Spirits call out on the wind, and chains scrape the streets at night, or so go the ghost stories of Easter Island. Northern Arizona University archaeologist Britton Shepardson shifted his focus from studying the island’s mysterious and massive stone statues, to founding Terevaka Archaeological Outreach. The nonprofit organization involves local high school students in preserving the vanishing Rapa Nui oral history.
“We’ve also created short documentary films, we’ve created island databases of ghost stories from oral tradition on the island. We have most recently ventured into a project in island toponymy – looking at the origin of place-names on the island, and creating an interactive Google map so people can start to learn about the different place names and the legends or oral tradition that goes with those, and potentially how those place names have changed over time with colonization and some of the more horrific episodes of Easter Island prehistory,” Shepardson says.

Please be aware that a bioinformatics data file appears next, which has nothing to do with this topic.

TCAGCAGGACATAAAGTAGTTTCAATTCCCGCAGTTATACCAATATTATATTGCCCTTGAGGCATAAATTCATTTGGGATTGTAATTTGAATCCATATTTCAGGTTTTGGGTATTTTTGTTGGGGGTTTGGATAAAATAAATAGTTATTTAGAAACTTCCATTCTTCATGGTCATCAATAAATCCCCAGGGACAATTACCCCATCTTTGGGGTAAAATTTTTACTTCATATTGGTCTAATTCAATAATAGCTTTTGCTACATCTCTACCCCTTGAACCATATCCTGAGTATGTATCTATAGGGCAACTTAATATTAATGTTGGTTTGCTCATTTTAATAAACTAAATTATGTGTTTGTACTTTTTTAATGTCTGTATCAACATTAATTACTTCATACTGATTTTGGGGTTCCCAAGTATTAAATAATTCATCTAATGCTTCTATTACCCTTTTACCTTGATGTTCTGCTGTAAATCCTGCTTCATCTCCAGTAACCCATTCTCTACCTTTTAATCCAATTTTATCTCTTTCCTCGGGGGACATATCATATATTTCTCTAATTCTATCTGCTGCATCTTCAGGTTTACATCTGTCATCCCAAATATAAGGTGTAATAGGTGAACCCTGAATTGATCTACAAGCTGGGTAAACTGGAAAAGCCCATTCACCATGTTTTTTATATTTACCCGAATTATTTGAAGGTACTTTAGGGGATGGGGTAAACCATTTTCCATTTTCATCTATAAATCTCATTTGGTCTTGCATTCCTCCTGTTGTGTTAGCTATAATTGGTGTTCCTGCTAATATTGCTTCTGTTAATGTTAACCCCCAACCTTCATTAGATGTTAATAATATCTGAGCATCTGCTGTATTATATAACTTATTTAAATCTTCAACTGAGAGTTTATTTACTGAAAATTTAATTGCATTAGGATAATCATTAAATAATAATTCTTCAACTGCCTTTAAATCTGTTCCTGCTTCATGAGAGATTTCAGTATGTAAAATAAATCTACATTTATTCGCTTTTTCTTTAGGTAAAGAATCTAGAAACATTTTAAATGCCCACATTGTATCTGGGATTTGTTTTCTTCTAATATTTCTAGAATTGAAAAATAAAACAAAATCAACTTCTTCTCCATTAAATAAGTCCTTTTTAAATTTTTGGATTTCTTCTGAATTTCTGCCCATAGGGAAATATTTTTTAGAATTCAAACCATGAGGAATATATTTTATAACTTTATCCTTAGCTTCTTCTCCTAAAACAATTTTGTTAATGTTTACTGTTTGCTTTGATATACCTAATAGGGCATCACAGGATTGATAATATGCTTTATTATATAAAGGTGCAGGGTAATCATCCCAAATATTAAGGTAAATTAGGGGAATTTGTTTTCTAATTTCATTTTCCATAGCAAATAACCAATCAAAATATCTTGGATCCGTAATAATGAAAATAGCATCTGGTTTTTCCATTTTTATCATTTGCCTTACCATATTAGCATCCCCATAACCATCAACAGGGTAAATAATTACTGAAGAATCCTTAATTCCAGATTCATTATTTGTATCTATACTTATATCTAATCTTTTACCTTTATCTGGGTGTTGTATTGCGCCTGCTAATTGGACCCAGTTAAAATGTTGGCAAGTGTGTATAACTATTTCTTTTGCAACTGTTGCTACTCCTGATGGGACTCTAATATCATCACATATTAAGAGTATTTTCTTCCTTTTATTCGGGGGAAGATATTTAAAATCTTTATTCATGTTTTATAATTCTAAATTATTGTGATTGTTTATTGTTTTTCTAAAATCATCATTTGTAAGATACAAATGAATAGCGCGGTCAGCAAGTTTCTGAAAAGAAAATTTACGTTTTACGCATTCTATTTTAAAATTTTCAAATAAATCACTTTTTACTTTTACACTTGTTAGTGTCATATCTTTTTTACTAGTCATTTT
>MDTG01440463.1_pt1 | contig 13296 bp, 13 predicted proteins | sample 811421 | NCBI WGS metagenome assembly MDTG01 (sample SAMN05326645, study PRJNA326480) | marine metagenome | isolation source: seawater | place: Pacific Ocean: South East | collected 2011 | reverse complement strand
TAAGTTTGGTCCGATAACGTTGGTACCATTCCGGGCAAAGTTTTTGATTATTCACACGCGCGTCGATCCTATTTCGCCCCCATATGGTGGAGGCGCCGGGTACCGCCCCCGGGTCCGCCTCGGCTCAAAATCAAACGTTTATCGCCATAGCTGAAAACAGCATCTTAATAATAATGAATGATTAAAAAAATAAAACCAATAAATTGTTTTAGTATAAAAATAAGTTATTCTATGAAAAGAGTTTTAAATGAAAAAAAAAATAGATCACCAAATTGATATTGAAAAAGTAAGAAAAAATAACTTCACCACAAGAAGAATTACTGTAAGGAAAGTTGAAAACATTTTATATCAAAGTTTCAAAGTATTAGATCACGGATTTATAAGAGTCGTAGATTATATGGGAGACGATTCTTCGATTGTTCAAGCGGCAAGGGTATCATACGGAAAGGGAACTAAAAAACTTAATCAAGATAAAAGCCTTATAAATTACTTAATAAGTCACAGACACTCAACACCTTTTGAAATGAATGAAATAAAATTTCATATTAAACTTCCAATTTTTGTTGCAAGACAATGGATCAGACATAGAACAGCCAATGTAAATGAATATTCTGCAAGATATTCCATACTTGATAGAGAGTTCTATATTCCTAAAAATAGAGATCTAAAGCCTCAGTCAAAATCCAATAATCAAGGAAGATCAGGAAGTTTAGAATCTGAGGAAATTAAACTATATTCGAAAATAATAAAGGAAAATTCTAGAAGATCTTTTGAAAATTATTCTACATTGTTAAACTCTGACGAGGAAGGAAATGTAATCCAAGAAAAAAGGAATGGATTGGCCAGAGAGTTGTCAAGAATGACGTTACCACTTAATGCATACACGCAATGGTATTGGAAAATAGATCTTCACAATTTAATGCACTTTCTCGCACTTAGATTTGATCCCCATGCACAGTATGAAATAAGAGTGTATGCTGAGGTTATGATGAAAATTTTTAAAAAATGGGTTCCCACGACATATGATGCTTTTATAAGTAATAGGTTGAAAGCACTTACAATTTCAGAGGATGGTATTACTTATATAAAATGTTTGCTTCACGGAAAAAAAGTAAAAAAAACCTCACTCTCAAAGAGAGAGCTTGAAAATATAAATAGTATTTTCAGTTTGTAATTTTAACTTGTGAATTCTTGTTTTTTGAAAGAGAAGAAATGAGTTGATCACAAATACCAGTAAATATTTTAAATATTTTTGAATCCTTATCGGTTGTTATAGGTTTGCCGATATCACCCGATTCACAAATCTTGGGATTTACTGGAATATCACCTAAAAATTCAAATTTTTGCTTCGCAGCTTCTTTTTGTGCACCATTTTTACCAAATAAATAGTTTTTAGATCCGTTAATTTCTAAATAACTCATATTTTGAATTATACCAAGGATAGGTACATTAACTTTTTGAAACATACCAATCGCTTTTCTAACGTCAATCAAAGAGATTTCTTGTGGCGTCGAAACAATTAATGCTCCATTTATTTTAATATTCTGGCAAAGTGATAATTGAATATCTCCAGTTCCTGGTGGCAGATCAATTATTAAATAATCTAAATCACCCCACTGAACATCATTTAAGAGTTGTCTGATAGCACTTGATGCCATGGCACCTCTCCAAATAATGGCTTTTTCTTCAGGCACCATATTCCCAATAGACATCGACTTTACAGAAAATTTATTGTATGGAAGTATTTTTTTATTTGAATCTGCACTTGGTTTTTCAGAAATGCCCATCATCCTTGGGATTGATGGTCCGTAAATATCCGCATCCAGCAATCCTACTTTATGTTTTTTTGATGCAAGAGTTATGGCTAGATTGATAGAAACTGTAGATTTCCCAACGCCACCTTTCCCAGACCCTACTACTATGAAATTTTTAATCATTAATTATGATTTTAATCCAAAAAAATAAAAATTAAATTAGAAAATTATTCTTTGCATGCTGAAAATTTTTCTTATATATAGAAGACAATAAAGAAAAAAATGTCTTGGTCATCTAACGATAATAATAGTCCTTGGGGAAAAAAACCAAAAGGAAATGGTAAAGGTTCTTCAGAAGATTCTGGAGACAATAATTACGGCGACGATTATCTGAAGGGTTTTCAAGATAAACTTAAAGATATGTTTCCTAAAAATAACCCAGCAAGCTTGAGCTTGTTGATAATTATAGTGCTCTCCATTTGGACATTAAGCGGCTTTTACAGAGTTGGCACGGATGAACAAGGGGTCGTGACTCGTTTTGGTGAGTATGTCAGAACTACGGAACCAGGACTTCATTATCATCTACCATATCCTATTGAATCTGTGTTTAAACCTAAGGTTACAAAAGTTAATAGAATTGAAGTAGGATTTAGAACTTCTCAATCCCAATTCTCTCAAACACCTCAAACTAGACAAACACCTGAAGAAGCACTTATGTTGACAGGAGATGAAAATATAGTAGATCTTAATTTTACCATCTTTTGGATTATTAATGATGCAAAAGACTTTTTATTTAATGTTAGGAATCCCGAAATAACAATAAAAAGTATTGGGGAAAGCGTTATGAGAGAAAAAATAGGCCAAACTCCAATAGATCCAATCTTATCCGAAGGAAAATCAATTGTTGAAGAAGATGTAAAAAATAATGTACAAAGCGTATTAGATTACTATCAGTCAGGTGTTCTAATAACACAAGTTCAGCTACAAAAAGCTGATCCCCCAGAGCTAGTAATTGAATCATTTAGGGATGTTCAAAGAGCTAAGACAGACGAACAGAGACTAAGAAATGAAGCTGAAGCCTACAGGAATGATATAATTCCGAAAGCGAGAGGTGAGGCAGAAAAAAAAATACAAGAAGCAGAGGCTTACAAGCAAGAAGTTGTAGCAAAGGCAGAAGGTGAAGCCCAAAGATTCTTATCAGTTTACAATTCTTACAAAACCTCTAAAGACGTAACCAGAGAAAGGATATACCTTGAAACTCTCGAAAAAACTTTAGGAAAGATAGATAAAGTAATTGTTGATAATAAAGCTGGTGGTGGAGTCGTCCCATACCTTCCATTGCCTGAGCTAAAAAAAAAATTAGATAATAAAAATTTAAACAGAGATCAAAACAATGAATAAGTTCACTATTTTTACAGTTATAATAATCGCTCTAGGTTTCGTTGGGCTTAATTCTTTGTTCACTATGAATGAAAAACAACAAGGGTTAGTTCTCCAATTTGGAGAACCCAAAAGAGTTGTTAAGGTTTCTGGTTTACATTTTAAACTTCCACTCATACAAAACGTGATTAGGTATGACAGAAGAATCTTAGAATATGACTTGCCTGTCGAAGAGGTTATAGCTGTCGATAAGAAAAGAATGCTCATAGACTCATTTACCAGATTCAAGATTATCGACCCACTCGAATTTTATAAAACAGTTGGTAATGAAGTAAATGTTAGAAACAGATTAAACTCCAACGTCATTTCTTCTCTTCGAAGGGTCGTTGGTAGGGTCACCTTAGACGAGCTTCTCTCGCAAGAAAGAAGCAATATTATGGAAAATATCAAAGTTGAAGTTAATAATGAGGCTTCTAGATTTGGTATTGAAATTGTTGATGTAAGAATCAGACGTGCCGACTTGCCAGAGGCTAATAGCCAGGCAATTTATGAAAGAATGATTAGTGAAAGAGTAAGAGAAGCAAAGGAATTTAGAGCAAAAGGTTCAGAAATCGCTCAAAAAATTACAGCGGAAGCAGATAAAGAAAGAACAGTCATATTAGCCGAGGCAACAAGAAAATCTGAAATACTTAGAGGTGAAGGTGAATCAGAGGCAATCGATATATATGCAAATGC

Shepardson says the island legends get teens and elders talking. They’ve documented the ghost story of Pito Pito, an evil French-Tahitian businessman who violated women and was mean to children until one day, the locals had had enough.
“At that point the island community took action and searched across town until they found Pito Pito and chained him to four horses, pulled him limb-from-limb. But the story goes that even today in the Mataveri neighborhood, you can hear the chains jangling on the roadways in the evening as those horses still ride around with his separated body parts, ” Shepardson says.
Through Shepardson’s work with his nonprofit organization, ghosts continue to haunt Easter Island.